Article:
In 2002, for instance, only a single land-based surf camp existed on the island's beaches and reaching it required a five-hour overnight boat ride from Sumatra. A decade later, there are more than 10 resorts up and running and several more under construction—some of which feature cable TV and Wi-Fi. All of these resorts are owned by Westerners.
A new airstrip has been paved so that tourists can fly in directly. The foundation for Indonesia's next big paradise attraction has been laid. But what looks to outsiders like a blessing bestowed upon a poorer corner of the globe can, to locals, manifest as a curse in disguise.
Take Kuta, the surf capital of Bali, for example. The number of international travelers to the beach village exploded in the 1970s and the rampant tourism infrastructure that followed—exclusive resorts, 7-11 stores, fast-food chains—has forever changed the local economy and marred the environment that drew visitors in the first place. High-rise hotels and garbage piles have become part of the landscape.
That kind of unfettered development, as it unfolds in other parts of Bali and spreads to nearby islands, has become known as “Kuta cancer.” Kuta's economy has taken off, but arguably at the cost of its social and environmental wellbeing and the cultural identity of the locals. On the Mentawais, the fear is that coastal developments can exacerbate erosion, contribute to deforestation, and generally bring more plastic, trash, and pollutants.
“Bali is a very good example of what we don't want to happen in the Mentawais,” says Murray. In November, Murray met with various conservation organizations on Bali to help raise money for A Liquid Future. She's confident they'll be sympathetic to her cause, given the environmental degradation and rampant exploitation of the island's famous shores. A common observation shared by surfers who visit the Mentawais is the noticeable lack of plastic floating in the waves just offshore in comparison to the other popular breaks in Indonesia.
The question on the mind of Jess Ponting, a tourism professor at San Diego State who has studied the advancement of tourism in the Mentawais extensively, is, “Can we make this work for everyone this time around?”
“For a lot of locals, especially the ones who don't speak English, the development kind of takes place around them,” says Ponting. “Neo-colonial” is how he describes locales where foreign-controlled companies have taken hold of the economy, because industry tends to privatize the benefits while socializing the environmental and social costs. “The major industry hasn't made an effort to include locals in the economy and they don't know how to include themselves.”
Ponting runs the Center for Surf Research at San Diego State, which funds surf tourism research around the globe and is ramping up a sustainable surf certification program, which would function as a kind of tourism treaty among developers and local governments. The certification criteria aims to curb the kind of competition that can evolve into what Ponting calls a “race to the bottom,” in which travel companies and resorts undercut the opposition until their profit margins are razor thin and the cost is offset to the surrounding environment. What's needed, first and foremost, Ponting argues, is government regulation.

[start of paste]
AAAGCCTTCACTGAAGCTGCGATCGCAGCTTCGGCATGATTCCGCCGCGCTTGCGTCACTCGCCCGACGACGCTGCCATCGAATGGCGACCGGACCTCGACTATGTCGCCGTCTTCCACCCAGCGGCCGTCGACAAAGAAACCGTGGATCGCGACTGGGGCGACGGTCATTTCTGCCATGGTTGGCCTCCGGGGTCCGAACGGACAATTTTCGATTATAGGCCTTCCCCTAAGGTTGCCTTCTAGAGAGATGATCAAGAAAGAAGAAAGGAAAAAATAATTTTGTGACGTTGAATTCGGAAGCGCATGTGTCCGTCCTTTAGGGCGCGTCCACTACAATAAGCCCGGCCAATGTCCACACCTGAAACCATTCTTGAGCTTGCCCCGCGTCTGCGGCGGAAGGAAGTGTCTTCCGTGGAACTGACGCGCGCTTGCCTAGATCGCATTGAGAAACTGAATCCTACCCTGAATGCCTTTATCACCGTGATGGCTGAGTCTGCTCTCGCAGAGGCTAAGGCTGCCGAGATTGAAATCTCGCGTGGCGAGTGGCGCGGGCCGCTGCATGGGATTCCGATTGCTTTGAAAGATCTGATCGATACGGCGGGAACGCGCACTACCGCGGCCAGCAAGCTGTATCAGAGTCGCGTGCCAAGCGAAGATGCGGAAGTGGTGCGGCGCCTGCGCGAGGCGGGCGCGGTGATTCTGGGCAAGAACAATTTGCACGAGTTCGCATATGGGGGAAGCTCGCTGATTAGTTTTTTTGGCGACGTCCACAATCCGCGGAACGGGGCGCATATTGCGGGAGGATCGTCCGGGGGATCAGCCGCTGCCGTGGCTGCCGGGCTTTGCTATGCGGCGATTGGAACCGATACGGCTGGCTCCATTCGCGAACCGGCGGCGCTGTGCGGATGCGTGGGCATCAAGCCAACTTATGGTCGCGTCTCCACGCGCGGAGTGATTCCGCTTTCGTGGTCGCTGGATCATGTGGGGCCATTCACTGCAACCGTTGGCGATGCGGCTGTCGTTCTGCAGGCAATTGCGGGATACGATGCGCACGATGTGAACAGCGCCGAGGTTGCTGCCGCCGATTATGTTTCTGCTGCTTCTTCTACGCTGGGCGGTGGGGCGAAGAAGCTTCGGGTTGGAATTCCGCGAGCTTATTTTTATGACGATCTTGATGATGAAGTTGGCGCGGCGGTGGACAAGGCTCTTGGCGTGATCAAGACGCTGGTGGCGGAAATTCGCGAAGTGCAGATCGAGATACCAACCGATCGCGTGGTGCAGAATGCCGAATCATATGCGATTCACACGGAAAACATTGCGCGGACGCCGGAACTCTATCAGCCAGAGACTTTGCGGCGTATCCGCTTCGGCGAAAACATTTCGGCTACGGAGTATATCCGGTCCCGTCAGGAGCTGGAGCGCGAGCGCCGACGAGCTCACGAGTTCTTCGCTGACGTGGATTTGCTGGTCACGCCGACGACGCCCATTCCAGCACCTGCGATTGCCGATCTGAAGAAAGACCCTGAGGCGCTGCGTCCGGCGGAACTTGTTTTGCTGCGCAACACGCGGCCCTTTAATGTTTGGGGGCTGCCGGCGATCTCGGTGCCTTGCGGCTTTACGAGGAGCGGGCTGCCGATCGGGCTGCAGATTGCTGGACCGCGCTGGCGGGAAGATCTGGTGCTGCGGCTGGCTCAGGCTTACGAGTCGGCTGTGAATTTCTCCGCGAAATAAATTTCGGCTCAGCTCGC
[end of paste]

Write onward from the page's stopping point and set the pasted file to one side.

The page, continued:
The Mentawais are still catching up on that front. The islands' first government congress convened in 2006; before then, the islands were regulated, at a distance, from Sumatra.
A new front of sustainability-minded surfers—some of them alumni of Ponting's center—is emerging to nip the social and environmental issues at early stages. They are setting up surf management plans with tourism operators and the surf industry to conserve wave breaks in Papua New Guinea, Liberia, Nicaragua, Peru, and elsewhere.
A STEP UP
Achieving fair and equitable tourism is stamped into some of Murray's earliest memories. Her grandfather helped build one of the first resort-hotels in the Canary Islands, off the west coast of Morocco, in the 1980s. Even as a child, Murray sensed “uneasy feelings” between well-off tourists and locals, who Murray says “were always on the bottom rung.”
With A Liquid Future, she hopes to break the pattern and bring the locals up to speed on the implications of tourism on their livelihoods. That way, Murray reasons, they'll at least have the choice about whether to participate, rather than be relegated to passive observers without a voice.
“There's often a negative association with developing tourism in underdeveloped parts of the world, so I'm trying to help the locals in ways they've expressed they'd like to be helped,” Murray says. “These are small steps, but this is about timing. Timing is critical in these places.”